a “Working Life”
Harvard Book Store welcomes EILEEN MYLES—poet and Guggenheim Fellowship recipient—for a discussion of their new collection a “Working Life”.
A Return to In-Person Events
Harvard Book Store is excited to be back to in-person programming. To ensure the safety and comfort of everyone in attendance, the following Covid-19 safety protocols will be in place at all of our Harvard Book Store events until further notice:
- Face coverings are required of all staff and attendees when inside the store. Masks must snugly cover nose and mouth.
About a “Working Life”
The first new collection since Evolution from the prolific poet, activist, and writer Eileen Myles, a “Working Life” unerringly captures the measure of life. Whether alone or in relationship, on city sidewalks or in the country, their lyrics always engage with permanence and mortality, danger and safety, fear and wonder.
a “Working Life” is a book transfixed by the everyday: the “sweet accumulation” of birds outside a window, a cup of coffee and a slice of pizza, a lover’s foot on the bed. These poems arise in the close quarters of air travel, the flashing of a landscape through a train window, or simply in a truck tooling around town, or on foot with a dog in all the places that held us during the pandemic lockdowns. Myles’s lines unabashedly sing the happy contradictions of love and sex, spill over with warnings about the not-so future world threatened by climate change and capitalism, and also find transcendent wonder in the landscapes and animals around us, and in the solitary and collective act of caring for one another and our world.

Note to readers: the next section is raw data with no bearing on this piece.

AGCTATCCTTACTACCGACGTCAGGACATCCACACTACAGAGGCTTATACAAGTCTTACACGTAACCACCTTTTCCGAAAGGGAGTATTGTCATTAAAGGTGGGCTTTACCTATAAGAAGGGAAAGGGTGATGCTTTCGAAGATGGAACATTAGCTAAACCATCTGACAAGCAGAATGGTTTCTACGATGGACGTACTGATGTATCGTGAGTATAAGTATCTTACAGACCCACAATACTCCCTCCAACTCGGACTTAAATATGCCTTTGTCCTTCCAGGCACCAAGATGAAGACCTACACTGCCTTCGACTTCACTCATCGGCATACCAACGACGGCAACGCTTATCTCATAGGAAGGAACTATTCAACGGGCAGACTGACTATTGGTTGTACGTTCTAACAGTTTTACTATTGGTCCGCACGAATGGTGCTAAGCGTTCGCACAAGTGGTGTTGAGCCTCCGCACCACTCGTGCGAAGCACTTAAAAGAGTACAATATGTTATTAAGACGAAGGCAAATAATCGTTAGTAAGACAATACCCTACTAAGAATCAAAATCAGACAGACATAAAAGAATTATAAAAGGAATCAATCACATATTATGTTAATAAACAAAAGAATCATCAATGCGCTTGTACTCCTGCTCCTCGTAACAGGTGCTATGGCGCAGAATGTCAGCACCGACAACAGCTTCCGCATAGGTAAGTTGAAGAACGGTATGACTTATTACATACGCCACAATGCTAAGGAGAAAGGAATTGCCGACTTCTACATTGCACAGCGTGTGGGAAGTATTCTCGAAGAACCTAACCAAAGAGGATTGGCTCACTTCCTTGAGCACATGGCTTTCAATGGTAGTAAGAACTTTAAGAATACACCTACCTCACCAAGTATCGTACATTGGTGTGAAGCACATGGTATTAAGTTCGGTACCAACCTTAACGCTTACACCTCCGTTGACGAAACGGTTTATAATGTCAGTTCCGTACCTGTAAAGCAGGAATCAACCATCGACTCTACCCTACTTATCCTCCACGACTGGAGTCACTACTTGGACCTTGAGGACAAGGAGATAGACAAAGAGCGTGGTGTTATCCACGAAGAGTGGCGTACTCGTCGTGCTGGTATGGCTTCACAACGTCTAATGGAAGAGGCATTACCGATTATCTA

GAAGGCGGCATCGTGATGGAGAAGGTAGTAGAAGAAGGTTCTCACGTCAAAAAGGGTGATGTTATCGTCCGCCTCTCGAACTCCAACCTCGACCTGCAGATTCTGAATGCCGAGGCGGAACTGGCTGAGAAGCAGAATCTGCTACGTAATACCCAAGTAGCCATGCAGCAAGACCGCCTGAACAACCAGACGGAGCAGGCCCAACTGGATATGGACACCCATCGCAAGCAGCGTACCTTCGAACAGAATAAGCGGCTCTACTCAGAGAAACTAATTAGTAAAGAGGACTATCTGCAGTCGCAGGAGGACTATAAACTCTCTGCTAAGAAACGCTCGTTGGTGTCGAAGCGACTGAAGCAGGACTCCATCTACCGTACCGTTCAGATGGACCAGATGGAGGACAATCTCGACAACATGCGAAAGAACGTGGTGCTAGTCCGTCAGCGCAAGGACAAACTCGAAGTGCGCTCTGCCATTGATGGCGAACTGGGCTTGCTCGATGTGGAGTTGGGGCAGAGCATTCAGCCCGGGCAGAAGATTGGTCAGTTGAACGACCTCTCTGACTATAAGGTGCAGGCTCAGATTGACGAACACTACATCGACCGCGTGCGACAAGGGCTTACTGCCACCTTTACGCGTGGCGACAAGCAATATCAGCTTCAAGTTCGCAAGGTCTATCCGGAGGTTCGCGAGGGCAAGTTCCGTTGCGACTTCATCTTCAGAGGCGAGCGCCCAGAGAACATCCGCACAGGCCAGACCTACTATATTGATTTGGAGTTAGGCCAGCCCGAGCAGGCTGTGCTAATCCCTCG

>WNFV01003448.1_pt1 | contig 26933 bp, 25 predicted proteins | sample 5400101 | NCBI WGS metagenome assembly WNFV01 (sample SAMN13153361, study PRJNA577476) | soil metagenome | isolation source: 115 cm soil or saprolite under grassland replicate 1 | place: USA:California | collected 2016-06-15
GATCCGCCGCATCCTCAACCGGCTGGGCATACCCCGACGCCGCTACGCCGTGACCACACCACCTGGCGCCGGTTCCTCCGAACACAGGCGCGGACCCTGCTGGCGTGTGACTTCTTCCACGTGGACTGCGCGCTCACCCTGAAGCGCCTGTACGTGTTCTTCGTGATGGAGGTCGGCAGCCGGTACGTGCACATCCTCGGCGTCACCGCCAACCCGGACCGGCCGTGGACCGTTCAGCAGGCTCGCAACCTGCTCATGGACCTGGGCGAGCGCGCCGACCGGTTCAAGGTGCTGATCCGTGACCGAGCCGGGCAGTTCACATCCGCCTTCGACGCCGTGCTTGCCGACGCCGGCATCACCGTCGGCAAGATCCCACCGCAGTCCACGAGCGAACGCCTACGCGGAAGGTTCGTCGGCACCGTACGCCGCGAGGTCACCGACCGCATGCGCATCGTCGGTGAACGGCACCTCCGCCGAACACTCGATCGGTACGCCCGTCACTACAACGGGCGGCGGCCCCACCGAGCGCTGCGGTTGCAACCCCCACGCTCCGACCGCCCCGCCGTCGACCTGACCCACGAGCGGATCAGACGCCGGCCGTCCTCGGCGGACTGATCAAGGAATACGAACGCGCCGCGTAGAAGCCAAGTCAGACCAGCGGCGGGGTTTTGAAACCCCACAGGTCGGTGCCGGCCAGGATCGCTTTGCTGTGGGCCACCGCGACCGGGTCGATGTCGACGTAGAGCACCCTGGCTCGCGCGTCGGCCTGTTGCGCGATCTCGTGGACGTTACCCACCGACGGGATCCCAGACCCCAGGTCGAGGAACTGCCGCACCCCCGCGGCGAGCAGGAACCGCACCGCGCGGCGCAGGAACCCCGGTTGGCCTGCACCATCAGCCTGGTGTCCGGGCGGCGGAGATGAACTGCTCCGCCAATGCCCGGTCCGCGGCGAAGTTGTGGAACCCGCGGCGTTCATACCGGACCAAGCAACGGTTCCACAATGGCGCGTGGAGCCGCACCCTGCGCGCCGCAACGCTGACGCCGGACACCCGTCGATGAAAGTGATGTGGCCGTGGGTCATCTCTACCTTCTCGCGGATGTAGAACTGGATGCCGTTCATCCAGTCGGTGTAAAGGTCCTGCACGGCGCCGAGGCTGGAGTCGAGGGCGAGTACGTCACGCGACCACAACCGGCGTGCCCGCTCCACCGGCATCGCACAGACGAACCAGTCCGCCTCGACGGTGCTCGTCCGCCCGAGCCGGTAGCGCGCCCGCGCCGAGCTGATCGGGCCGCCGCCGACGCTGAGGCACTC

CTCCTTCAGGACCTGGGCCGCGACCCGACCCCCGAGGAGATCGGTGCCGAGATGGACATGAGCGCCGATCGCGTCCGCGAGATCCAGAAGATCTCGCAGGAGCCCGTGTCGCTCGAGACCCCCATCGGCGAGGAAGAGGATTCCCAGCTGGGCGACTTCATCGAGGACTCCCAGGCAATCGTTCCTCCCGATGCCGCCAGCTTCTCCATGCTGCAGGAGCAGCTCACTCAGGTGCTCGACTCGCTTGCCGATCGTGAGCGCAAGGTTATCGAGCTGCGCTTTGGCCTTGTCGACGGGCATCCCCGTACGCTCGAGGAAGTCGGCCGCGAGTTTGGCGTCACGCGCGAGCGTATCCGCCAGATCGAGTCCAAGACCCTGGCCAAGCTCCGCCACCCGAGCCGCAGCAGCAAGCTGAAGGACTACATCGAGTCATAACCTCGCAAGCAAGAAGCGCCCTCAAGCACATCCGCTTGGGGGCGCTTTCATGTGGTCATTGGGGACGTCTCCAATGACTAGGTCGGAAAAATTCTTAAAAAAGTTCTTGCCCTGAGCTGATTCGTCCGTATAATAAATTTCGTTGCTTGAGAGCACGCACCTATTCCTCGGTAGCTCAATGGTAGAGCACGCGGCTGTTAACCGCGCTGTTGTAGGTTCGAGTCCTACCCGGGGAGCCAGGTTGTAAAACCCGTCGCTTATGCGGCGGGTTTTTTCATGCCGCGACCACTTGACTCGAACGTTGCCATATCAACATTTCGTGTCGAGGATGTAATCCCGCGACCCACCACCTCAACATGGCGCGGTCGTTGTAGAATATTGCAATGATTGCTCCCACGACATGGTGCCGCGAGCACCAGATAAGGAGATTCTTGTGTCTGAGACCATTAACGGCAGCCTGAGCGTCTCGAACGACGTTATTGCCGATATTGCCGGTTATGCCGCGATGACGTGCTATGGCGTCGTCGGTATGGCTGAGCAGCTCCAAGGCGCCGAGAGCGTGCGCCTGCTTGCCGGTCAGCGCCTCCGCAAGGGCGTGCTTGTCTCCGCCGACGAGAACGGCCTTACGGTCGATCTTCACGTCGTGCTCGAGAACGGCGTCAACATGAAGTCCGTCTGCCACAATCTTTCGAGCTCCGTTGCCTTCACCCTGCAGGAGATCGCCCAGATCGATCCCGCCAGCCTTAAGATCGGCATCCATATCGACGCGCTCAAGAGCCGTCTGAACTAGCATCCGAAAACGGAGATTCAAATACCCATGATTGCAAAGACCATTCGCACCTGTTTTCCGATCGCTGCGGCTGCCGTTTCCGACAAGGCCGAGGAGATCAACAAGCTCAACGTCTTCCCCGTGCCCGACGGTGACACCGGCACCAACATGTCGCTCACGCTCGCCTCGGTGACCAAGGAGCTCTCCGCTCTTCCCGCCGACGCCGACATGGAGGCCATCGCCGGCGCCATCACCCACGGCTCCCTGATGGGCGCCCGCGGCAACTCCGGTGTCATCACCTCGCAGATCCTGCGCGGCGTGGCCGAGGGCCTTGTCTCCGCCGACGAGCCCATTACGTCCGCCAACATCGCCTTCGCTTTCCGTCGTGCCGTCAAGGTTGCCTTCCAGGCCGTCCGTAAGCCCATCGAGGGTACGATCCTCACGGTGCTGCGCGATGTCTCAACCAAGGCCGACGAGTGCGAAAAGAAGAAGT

With intelligence, heart, and singular vision, a “Working Life” shows Eileen Myles working at a thrilling new pitch of their poetic and philosophical powers.
Praise for a “Working Life”
“It is important to stay happy, to maintain daily reminders of goodness and wonder, and in a ‘Working Life’, Eileen Myles helps us do just that. With their streamlined style and singular devotion to mundane wonder, they show how life can still be surprising despite the inevitability we may feel each day. Contradictions and coincidences, joy and despair, the intricacies of life and death are all captured in these brief, fleeting poems, told in tight verse and with some lines only a word long. They reflect how quickly time goes by and how each second provides something deep and new, creating an infinite loop of meaning—a message that is helpful and frustrating, uplifting and perplexing. Really, it’s life.” —BookPage